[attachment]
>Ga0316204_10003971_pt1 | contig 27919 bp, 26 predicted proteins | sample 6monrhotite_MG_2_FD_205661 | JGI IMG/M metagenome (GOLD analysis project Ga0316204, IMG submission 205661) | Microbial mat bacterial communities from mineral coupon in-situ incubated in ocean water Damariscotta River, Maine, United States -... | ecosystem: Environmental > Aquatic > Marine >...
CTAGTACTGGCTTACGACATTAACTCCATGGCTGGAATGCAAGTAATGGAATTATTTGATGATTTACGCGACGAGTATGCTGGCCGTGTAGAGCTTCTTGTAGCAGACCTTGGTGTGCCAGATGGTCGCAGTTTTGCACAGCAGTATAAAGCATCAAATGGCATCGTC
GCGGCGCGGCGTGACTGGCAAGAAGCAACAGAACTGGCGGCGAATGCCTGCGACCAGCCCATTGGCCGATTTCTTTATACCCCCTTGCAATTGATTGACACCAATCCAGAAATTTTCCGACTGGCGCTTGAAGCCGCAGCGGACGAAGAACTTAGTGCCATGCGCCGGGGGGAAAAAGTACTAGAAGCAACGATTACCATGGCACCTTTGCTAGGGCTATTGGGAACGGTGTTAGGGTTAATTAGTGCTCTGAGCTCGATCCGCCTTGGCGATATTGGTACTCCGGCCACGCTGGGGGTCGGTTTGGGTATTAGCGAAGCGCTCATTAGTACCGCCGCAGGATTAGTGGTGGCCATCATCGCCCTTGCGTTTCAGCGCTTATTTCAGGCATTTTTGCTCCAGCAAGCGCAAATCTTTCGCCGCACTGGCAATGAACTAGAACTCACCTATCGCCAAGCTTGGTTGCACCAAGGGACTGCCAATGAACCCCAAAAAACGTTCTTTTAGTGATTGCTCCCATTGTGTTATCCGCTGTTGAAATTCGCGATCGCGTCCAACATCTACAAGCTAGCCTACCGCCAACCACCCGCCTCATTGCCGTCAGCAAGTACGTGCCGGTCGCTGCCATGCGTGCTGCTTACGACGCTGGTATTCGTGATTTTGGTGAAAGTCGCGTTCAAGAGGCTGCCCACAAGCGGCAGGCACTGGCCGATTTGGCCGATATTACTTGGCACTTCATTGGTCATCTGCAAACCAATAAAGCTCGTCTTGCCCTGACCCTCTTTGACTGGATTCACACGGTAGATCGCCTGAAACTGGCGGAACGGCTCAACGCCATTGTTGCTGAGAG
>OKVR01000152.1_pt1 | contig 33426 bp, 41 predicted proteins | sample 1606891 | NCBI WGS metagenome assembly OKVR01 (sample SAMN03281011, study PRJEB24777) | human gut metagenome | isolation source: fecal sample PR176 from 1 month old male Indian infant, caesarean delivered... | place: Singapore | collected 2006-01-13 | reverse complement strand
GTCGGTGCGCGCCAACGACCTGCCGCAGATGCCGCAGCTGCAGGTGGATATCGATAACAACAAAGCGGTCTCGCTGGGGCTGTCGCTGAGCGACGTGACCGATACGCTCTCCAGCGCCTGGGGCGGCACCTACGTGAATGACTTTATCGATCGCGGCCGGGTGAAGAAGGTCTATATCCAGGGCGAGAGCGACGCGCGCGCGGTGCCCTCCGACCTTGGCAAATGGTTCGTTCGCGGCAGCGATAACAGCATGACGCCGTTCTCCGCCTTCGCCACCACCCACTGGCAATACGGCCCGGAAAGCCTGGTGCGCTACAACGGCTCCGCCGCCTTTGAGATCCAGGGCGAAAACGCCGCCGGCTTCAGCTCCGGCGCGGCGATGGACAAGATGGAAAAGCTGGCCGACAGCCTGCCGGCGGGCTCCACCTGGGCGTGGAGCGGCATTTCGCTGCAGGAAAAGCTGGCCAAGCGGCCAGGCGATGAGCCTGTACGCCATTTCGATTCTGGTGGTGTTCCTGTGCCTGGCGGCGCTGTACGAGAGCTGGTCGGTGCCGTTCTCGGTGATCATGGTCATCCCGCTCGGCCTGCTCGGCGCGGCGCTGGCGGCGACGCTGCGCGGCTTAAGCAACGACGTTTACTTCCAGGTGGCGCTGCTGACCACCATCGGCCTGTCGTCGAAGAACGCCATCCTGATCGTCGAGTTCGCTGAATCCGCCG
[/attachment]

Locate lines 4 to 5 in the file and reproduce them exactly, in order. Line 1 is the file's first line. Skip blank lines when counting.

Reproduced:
>OKVR01000152.1_pt1 | contig 33426 bp, 41 predicted proteins | sample 1606891 | NCBI WGS metagenome assembly OKVR01 (sample SAMN03281011, study PRJEB24777) | human gut metagenome | isolation source: fecal sample PR176 from 1 month old male Indian infant, caesarean delivered... | place: Singapore | collected 2006-01-13 | reverse complement strand
GTCGGTGCGCGCCAACGACCTGCCGCAGATGCCGCAGCTGCAGGTGGATATCGATAACAACAAAGCGGTCTCGCTGGGGCTGTCGCTGAGCGACGTGACCGATACGCTCTCCAGCGCCTGGGGCGGCACCTACGTGAATGACTTTATCGATCGCGGCCGGGTGAAGAAGGTCTATATCCAGGGCGAGAGCGACGCGCGCGCGGTGCCCTCCGACCTTGGCAAATGGTTCGTTCGCGGCAGCGATAACAGCATGACGCCGTTCTCCGCCTTCGCCACCACCCACTGGCAATACGGCCCGGAAAGCCTGGTGCGCTACAACGGCTCCGCCGCCTTTGAGATCCAGGGCGAAAACGCCGCCGGCTTCAGCTCCGGCGCGGCGATGGACAAGATGGAAAAGCTGGCCGACAGCCTGCCGGCGGGCTCCACCTGGGCGTGGAGCGGCATTTCGCTGCAGGAAAAGCTGGCCAAGCGGCCAGGCGATGAGCCTGTACGCCATTTCGATTCTGGTGGTGTTCCTGTGCCTGGCGGCGCTGTACGAGAGCTGGTCGGTGCCGTTCTCGGTGATCATGGTCATCCCGCTCGGCCTGCTCGGCGCGGCGCTGGCGGCGACGCTGCGCGGCTTAAGCAACGACGTTTACTTCCAGGTGGCGCTGCTGACCACCATCGGCCTGTCGTCGAAGAACGCCATCCTGATCGTCGAGTTCGCTGAATCCGCCG